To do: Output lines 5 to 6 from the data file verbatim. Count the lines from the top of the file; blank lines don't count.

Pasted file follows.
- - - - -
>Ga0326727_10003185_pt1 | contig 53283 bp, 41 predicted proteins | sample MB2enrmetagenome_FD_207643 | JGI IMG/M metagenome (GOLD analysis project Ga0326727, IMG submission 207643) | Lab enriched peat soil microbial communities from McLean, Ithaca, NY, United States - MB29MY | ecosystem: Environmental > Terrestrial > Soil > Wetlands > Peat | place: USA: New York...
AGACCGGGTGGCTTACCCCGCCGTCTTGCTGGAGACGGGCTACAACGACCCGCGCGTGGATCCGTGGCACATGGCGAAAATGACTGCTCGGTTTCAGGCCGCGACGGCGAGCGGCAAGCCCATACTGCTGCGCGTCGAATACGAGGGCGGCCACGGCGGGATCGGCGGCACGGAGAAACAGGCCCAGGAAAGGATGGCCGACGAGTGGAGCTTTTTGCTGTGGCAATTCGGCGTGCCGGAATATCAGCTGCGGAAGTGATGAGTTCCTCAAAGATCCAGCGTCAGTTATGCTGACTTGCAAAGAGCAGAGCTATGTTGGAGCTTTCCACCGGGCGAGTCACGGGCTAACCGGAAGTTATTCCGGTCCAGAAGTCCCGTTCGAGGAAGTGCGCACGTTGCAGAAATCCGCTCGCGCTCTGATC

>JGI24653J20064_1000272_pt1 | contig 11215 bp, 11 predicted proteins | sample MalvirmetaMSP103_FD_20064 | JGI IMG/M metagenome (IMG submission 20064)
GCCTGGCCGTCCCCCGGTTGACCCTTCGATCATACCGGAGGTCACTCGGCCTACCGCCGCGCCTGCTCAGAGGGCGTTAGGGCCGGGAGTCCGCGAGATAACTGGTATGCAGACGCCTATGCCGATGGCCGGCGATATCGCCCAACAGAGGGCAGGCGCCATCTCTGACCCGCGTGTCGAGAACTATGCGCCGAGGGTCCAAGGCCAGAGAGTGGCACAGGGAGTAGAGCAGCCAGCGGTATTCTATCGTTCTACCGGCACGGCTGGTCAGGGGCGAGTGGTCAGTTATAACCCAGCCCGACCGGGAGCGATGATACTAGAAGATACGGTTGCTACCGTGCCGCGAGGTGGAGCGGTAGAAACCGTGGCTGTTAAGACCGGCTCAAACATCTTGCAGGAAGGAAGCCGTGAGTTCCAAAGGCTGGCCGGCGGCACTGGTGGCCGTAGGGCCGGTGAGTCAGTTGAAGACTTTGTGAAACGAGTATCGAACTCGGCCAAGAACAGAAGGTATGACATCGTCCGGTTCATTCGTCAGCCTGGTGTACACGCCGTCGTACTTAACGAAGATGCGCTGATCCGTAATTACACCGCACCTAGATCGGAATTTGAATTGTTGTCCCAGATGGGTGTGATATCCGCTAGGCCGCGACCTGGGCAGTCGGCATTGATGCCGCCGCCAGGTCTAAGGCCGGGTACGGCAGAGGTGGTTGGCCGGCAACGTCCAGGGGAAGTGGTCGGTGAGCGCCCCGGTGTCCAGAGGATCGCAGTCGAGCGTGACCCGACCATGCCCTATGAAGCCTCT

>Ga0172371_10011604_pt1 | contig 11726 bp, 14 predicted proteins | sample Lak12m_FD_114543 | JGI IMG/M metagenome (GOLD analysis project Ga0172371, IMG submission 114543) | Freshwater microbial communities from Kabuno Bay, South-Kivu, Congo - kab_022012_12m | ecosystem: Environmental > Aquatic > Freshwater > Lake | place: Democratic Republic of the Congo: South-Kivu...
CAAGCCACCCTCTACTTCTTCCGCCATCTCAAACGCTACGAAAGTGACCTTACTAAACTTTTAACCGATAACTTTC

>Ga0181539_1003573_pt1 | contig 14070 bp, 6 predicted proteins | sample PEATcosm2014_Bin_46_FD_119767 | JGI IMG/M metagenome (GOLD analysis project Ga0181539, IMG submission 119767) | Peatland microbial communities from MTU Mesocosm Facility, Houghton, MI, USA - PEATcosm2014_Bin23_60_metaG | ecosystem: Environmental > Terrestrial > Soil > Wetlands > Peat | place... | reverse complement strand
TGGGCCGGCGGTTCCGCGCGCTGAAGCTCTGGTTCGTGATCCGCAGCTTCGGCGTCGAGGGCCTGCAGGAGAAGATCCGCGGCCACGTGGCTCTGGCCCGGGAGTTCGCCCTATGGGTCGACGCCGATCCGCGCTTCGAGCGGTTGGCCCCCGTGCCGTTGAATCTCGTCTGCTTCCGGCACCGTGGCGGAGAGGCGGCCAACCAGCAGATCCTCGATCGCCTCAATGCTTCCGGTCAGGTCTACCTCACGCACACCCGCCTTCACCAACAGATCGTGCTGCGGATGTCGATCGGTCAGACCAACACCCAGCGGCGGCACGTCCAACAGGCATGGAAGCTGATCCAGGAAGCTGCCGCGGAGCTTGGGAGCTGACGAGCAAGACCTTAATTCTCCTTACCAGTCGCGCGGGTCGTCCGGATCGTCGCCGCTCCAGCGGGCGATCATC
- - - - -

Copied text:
>Ga0172371_10011604_pt1 | contig 11726 bp, 14 predicted proteins | sample Lak12m_FD_114543 | JGI IMG/M metagenome (GOLD analysis project Ga0172371, IMG submission 114543) | Freshwater microbial communities from Kabuno Bay, South-Kivu, Congo - kab_022012_12m | ecosystem: Environmental > Aquatic > Freshwater > Lake | place: Democratic Republic of the Congo: South-Kivu...
CAAGCCACCCTCTACTTCTTCCGCCATCTCAAACGCTACGAAAGTGACCTTACTAAACTTTTAACCGATAACTTTC